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Updated: Jul 18, 2022

I wanted to create very random voltage patterns, using the CV sources from my 0 Coast and Leploop synths (both of which produce a lot of CV outputs)

I quickly get bored of even a complex LFO/clock source, I want it to be really unpredictable though have a relationship of sorts to a pattern.

I decided to make a device using Logic Gates to combine the voltages I have available. Read an intro to logic gates here, amazing invention, essentially computing is not possible without them:

I wanted to have all the universal gates in my design, and have them toggled to an inverter, making inversion possible without an extra patch cable and socket:

(N)AND, (N)OR, X(N)OR where (N) is a NOT gate, inverting the output. To increase randomness even more, I ran each output of these gates through a CMOS 4066 electronic switch, so that the final output of the gate can be switched on and off rapidly (even up to audio frequencies). Each of these gate modules has two inputs and one output.

To make the modules more useful (and also to use more available (on chip) gates, switches, and panel space) I added an 4066 switch as a separate module, two NOT gates, a passive multi connection, and two attenuverters. (attenuates and inverts a voltage) I had some different plans for these sockets during the build, though this was the final selection!

At first I became fascinated by using NAND gates to create all of my desired gates, which is possible by cascading and connecting all four 2 input NAND gates on a chip. However, I used a protoboard which was much too small in my original design. The gates operated, though the function of the device was unstable as a whole. For some reason it did not work if the jacks were grounded (amongst other issues!)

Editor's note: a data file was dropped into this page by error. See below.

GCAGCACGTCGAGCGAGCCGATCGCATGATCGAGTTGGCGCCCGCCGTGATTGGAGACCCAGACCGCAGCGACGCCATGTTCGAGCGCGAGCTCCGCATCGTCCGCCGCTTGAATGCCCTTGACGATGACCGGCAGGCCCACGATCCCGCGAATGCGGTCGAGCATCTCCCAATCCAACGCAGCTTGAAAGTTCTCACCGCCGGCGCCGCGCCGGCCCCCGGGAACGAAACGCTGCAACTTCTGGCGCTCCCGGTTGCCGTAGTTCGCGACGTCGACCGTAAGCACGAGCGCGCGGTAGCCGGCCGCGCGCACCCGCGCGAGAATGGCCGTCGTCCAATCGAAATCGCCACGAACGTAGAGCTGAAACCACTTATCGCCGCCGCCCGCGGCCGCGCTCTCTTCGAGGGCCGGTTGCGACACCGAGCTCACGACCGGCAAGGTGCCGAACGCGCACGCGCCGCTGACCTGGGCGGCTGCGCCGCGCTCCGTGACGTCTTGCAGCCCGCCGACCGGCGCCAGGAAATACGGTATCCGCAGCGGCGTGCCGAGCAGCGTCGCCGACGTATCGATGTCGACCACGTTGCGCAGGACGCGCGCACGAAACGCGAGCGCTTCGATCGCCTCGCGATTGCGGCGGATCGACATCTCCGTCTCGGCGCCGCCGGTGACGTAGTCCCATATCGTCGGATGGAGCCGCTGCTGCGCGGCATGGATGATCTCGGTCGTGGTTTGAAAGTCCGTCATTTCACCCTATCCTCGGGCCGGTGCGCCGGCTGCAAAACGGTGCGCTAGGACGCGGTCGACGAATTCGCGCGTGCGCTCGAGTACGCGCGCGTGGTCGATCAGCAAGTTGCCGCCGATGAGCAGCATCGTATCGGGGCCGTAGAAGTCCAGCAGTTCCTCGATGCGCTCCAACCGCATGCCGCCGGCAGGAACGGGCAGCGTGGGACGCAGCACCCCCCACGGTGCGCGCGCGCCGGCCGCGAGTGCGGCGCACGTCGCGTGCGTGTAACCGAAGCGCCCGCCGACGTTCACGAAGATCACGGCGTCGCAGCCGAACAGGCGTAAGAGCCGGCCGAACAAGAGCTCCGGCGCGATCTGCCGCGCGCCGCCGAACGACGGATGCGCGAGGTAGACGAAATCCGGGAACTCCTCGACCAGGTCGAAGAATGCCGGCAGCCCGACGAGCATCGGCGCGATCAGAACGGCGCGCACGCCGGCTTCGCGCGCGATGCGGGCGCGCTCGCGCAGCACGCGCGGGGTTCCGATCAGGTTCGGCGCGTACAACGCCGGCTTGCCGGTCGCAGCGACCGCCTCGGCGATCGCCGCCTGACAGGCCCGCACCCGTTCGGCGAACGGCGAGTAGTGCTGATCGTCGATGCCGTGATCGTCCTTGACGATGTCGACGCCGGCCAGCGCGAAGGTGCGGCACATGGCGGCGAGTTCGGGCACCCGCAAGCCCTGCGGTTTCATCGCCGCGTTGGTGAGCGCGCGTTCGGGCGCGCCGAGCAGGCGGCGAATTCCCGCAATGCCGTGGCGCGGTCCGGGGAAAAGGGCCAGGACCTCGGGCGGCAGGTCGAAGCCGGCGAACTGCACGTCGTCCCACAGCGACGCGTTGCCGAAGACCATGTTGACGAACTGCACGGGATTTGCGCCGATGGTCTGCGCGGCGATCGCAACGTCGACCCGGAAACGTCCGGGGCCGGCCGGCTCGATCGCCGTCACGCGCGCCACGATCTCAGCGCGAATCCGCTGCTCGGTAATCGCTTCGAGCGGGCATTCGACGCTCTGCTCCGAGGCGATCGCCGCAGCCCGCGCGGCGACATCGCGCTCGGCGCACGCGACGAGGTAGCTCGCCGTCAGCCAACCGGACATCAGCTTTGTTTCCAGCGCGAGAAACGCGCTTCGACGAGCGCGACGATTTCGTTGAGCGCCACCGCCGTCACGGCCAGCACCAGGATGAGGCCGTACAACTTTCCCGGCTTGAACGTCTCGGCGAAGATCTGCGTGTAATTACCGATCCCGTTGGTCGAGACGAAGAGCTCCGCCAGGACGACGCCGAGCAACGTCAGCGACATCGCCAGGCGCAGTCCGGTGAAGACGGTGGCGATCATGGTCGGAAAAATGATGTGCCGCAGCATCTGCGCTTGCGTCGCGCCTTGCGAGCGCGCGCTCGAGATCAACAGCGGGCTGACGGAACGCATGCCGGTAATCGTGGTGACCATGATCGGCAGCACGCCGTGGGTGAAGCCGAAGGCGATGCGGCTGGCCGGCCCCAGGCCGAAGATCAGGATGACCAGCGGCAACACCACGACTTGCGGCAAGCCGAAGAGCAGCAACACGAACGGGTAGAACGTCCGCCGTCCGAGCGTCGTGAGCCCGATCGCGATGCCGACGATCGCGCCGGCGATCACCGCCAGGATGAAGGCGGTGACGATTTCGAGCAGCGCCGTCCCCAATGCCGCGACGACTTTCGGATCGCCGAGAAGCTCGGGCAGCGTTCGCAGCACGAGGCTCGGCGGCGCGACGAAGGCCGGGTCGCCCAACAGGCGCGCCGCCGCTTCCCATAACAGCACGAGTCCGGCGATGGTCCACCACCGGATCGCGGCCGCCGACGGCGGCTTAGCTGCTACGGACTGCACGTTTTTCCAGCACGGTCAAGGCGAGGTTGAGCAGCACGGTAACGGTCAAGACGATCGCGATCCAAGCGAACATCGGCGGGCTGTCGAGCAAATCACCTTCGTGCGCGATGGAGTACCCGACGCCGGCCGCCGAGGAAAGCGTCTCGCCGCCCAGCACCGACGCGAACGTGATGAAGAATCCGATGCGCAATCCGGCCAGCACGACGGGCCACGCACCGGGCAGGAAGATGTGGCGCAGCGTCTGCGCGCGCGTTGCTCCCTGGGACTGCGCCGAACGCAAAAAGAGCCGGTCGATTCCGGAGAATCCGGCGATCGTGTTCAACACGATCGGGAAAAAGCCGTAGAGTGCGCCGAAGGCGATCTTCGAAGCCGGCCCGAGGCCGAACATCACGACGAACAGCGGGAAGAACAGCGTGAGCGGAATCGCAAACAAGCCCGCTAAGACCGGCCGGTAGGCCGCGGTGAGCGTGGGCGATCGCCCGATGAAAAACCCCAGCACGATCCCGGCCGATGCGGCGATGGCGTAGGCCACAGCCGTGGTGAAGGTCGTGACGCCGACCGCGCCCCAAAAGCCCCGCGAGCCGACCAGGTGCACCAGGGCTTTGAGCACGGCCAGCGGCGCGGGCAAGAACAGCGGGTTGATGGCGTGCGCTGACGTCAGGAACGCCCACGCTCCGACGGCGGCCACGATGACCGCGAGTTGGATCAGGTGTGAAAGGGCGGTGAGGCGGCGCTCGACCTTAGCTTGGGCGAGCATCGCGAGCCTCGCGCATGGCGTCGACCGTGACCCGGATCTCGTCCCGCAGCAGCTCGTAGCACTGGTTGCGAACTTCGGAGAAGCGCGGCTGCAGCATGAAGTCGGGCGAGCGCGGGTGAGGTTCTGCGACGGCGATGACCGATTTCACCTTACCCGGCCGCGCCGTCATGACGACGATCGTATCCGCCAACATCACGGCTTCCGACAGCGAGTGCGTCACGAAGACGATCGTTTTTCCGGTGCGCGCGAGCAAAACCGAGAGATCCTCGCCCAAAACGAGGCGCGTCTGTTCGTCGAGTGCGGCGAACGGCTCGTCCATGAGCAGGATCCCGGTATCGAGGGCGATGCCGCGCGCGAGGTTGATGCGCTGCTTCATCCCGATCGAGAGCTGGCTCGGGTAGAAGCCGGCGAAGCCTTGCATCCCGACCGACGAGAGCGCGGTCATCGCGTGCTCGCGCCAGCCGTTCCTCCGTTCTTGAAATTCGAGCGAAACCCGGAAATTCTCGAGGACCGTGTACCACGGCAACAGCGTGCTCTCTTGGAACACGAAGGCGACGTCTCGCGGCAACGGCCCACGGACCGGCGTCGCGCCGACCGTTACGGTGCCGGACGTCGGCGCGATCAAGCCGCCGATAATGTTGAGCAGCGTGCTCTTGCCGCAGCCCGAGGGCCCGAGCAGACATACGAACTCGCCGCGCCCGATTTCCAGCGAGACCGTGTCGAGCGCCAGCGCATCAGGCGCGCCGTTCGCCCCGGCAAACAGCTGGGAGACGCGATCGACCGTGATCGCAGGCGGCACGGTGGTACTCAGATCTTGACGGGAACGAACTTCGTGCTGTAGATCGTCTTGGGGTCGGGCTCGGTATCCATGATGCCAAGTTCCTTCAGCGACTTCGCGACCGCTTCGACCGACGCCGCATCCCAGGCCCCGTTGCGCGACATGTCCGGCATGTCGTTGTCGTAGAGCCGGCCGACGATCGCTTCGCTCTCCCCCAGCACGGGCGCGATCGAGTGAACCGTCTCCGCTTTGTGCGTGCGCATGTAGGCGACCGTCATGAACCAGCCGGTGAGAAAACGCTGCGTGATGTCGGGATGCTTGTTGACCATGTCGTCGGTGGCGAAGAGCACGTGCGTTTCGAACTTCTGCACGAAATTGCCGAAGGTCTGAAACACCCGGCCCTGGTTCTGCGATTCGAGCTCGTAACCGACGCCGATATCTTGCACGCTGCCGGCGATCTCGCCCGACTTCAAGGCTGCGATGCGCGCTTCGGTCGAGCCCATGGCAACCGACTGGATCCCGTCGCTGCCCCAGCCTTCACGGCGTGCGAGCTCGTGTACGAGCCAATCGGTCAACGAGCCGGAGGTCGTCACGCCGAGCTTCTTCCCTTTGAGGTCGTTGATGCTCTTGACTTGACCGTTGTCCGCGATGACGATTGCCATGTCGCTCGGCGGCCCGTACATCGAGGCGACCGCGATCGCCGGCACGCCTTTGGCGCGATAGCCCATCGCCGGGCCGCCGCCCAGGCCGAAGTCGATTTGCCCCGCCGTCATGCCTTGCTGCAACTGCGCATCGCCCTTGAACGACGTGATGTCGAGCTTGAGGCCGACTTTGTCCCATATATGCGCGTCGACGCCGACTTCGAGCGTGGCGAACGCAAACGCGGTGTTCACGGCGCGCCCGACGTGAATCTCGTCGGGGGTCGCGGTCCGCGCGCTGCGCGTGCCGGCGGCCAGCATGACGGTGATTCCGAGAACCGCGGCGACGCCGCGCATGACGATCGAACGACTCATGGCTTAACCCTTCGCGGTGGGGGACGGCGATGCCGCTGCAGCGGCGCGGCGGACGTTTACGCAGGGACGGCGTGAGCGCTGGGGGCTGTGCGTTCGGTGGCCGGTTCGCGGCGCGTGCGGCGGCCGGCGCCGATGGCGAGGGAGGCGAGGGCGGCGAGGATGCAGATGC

compact and too small

Using a NOS modem case from 1993, I had fun measuring out and drilling the holes:

Happy Jacks

I find working in this way so relaxing

I took a break from the build, and some months later made the protoboard section again, much bigger this time. I also decided to use dedicated AND, OR, XOR chips (instead of making them all from NANDs). This was much simpler and less confusing to connect up!

way bigger way easier!

As you can see, there is plenty of wiring (all hook up wire is recycled in this build) I'd acquired a nice (salvaged) red power switch in the meantime, so at the last minute I installed this as well. The lamp in the switch is dead, I tried to open it up to replace it, but nothing doing. So I added a 3mm power status LED instead, which I had in my salvage stock, with bezel.

back side with logo, power inlet, switch and server handle
All installed, awaiting decals

Next is to print the gate symbols on some vinyl stickers, and add these to the front panel. Similar to these:

I will also print vinyl stickers for the side panels, which are unaltered at the moment. These will have the name CMOS ACID LOGIC 5000 SERIES, in red and white. Inspired by the fonts and typesetting used in 2001 a Space Odyssey. Like this:

Thanks to my brother Tim for helping me with these decals. See his website:


I have added some artwork, semi permanently to the CAL 5000. Most of my projects are like this, they take years to reach the final pinnacle of design. This is not perfectionism, just finding the right style : ) Here I have used the negative section of letter stickers. For this design the negative space of the letter works better than the positive space of the letter. Also you totally get your money's worth from the stickers this way! I added some lines from recycled plastic (actually more sticker waste from stick on plastic feet) to indicate connections between jacks. The inverting N symbol is marked with an asterisk (actually a dot, but used as an asterisk) so when you look for the corresponding asterisk the iNverters position can be seen: *AND *N becomes NAND, the N goes to the * position. I'm really happy with how it looks at the moment. Managed to get an 'acid' smiley face in there as well which is awesome.

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